Leeds planning chiefs have responded with scepticism to calls from a major think-thank for residents to be allowed to vote on planning applications in their own roads.
The idea is of one of three suggested by the Adam Smith Institute in its new report, Yes In My Back Yard, which calls for an overhaul of development laws as a way to help solve the housing crisis.
The report said: “How can we use the fact that new low or mid-rise development mainly affects neighbours on the same street?
“The easiest way is to let individual streets decide to give themselves additional rights to extend or replace existing buildings.”
The study also proposed allowing development on “ugly or low amenity” green belt sites and devolving planning laws to metro mayors.
It said each of the ideas would individually make a “huge difference” and, if combined, could have a “transformative effect on the housing situation in Britain”.
However councillor Neil Walshaw, who chairs Leeds City Council’s North and East plans panel, said the idea would actually prove more divisive than democratic.
“It’s an attack on the liberty of householders,” he said.
“It will disempower individual householders to the benefit of their individual neighbours.
“It will bring out the worst in people.”
He said the real solution to empowering communities was by empowering the local councillors they have elected to represent them - and by allowing local authorities to build more council homes.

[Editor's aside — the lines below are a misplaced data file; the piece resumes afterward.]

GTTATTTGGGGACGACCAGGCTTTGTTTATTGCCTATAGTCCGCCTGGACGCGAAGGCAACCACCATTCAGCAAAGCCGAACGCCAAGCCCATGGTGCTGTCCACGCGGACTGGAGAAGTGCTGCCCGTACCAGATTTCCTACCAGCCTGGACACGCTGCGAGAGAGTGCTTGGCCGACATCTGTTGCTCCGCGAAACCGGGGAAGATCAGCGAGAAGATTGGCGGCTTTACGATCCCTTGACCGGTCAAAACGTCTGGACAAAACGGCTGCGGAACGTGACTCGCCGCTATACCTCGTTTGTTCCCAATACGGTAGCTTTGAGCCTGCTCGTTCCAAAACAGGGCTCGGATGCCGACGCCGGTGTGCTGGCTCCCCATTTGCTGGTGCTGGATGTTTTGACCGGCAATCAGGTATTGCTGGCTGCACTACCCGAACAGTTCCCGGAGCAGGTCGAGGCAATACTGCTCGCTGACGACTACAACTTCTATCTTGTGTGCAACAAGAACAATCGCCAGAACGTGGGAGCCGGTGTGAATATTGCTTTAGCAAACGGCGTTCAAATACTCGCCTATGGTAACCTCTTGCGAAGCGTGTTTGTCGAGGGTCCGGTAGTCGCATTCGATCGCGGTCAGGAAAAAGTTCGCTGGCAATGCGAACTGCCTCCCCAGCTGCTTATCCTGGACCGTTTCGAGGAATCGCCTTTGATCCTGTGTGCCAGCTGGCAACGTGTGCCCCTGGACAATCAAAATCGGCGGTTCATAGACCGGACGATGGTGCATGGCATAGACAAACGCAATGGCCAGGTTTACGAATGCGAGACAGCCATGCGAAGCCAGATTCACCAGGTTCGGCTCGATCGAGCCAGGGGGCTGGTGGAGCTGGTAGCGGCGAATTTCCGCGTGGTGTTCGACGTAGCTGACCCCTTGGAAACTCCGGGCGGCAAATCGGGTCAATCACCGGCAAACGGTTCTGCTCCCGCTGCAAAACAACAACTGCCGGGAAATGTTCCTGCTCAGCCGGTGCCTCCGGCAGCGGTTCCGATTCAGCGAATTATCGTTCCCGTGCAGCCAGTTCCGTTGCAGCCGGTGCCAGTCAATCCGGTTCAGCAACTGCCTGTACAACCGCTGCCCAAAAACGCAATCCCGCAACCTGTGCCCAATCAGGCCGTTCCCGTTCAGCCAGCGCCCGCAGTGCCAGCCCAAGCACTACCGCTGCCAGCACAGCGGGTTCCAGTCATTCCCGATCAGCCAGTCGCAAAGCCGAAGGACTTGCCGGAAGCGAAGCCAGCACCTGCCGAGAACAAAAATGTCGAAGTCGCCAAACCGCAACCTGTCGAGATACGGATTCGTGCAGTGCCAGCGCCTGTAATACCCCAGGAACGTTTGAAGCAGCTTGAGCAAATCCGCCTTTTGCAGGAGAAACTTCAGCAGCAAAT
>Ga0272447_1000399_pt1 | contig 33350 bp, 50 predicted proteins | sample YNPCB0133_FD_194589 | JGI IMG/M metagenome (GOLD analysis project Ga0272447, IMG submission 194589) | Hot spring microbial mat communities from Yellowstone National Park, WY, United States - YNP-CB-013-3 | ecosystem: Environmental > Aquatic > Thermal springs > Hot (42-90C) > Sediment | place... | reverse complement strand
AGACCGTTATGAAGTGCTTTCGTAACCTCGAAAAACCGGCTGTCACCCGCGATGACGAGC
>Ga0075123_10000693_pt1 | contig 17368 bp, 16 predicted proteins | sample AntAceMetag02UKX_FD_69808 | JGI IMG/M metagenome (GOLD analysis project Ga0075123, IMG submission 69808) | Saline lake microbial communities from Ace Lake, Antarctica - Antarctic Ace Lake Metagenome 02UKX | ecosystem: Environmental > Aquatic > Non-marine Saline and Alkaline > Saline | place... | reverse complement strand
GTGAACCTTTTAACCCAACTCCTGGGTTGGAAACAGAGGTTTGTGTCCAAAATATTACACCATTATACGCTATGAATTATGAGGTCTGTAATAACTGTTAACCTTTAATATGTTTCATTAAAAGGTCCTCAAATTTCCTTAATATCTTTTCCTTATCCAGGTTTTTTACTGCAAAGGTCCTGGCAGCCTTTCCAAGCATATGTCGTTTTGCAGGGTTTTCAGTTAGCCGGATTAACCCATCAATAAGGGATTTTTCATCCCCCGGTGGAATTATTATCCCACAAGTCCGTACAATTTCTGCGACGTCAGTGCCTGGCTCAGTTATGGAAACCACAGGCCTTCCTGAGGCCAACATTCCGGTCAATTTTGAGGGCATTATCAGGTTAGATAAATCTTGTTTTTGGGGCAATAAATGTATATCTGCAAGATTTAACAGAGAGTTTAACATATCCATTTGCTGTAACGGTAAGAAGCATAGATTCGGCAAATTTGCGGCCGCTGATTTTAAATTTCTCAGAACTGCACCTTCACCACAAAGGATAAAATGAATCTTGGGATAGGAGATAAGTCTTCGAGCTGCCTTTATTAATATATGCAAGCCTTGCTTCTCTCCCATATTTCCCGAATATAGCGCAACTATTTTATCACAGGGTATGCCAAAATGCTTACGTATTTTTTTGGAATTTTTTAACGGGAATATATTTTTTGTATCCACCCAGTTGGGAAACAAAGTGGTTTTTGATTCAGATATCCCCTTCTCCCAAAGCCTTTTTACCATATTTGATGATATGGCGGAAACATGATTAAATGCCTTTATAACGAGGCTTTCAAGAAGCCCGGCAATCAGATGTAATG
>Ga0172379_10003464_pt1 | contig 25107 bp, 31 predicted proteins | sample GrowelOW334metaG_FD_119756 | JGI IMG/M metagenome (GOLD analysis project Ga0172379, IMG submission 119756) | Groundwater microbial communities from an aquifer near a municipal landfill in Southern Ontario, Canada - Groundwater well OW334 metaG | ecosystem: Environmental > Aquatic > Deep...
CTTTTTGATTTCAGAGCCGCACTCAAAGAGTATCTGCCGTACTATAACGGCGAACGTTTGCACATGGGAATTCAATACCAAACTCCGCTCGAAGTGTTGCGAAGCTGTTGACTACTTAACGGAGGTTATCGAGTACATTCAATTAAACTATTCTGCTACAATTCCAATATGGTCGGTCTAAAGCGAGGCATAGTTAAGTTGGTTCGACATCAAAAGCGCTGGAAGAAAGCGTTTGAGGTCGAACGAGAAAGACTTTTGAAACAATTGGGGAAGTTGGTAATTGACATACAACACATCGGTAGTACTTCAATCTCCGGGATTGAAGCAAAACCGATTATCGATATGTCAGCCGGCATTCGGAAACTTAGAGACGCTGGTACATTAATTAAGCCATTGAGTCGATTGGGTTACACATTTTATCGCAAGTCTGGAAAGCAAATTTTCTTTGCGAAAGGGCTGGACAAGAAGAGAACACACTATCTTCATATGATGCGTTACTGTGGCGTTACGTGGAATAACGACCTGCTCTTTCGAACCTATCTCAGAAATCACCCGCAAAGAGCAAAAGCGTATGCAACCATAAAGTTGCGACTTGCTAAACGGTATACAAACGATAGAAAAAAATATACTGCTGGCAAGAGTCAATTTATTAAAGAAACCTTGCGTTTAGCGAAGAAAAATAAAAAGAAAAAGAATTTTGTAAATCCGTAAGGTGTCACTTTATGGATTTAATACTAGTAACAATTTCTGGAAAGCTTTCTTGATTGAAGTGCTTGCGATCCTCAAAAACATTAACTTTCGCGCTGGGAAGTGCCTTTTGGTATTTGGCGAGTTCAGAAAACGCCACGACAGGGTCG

He added that the current planning system is full of “iniquities” and skewed in favour of developers.
Councillor Peter Gruen, who chairs the Developments Plans Panel, added the planning appeals system was one of the biggest problems with existing regulation, as it means planning inspectors can “breeze in” with no knowledge or affinity with communities, and make decisions which will affect them for the next 20 or 30 years.
Developers can “keep coming back and coming back” till they get what they want, or a slightly amended version of it, he added, while there is “no comeback for the community”.
However he agreed with the idea of an elected mayor having the final say, as this would speed up the process and be less costly overall by cutting down on expensive appeals”.
He added that the “vote by street” idea would never work, as “no development would ever get approved”.
“I think the planning system can be made more democratic than it is at the moment, but it can’t possibly be ‘everybody put their hands up’,” Coun Gruen said.
The Yes In My Back Yard report said: “We have a housing crisis because no one has come up with a solution that is likely to get adopted by a politician with power.
“That is the only way to get real action.”